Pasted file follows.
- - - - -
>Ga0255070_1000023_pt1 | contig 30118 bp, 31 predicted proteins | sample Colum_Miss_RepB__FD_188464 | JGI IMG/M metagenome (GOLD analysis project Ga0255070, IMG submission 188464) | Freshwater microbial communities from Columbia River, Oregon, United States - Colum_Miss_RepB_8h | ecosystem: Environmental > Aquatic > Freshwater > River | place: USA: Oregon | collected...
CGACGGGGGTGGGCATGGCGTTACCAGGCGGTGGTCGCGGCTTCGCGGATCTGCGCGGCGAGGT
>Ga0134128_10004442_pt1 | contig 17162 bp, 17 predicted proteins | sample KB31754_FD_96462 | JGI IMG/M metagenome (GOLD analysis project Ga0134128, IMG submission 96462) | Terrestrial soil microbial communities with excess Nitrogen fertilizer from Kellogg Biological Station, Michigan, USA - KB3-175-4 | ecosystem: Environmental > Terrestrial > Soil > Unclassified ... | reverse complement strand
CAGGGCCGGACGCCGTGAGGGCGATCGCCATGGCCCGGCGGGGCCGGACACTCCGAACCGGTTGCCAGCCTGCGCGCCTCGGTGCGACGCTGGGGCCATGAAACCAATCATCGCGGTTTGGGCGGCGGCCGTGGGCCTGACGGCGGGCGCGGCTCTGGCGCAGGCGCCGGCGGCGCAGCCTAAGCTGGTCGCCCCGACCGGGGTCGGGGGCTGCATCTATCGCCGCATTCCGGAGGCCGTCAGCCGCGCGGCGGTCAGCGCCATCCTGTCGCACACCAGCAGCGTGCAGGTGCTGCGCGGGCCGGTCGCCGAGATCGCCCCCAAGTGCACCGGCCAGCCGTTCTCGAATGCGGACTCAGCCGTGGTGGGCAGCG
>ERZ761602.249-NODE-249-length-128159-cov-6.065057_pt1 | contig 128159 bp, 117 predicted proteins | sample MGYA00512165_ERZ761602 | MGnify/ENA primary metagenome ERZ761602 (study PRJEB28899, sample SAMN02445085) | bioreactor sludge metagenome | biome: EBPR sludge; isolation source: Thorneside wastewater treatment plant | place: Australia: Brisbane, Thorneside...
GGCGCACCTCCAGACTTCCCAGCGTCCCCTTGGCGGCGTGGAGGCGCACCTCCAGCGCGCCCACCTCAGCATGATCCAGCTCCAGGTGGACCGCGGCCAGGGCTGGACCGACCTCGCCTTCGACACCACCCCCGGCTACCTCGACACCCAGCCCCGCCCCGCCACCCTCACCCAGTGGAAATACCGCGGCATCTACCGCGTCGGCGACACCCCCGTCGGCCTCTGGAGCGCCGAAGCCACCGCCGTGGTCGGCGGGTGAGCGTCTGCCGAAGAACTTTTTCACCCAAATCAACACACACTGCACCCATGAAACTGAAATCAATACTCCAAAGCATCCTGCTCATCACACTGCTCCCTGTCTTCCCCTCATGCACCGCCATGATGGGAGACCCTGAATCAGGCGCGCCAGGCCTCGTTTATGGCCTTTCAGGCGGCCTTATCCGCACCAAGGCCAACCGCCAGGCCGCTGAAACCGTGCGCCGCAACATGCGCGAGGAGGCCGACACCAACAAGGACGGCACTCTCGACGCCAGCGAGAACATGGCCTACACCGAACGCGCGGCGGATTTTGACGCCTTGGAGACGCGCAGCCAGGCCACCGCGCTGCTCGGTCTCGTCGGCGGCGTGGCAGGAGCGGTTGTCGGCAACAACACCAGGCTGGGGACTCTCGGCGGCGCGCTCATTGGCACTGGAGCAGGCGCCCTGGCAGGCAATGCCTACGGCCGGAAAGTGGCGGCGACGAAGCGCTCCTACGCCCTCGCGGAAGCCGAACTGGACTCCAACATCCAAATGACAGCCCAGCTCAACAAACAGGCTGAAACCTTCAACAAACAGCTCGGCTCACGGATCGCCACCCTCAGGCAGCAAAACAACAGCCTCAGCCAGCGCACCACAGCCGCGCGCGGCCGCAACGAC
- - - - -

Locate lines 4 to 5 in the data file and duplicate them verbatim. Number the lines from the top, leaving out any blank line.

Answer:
CAGGGCCGGACGCCGTGAGGGCGATCGCCATGGCCCGGCGGGGCCGGACACTCCGAACCGGTTGCCAGCCTGCGCGCCTCGGTGCGACGCTGGGGCCATGAAACCAATCATCGCGGTTTGGGCGGCGGCCGTGGGCCTGACGGCGGGCGCGGCTCTGGCGCAGGCGCCGGCGGCGCAGCCTAAGCTGGTCGCCCCGACCGGGGTCGGGGGCTGCATCTATCGCCGCATTCCGGAGGCCGTCAGCCGCGCGGCGGTCAGCGCCATCCTGTCGCACACCAGCAGCGTGCAGGTGCTGCGCGGGCCGGTCGCCGAGATCGCCCCCAAGTGCACCGGCCAGCCGTTCTCGAATGCGGACTCAGCCGTGGTGGGCAGCG
>ERZ761602.249-NODE-249-length-128159-cov-6.065057_pt1 | contig 128159 bp, 117 predicted proteins | sample MGYA00512165_ERZ761602 | MGnify/ENA primary metagenome ERZ761602 (study PRJEB28899, sample SAMN02445085) | bioreactor sludge metagenome | biome: EBPR sludge; isolation source: Thorneside wastewater treatment plant | place: Australia: Brisbane, Thorneside...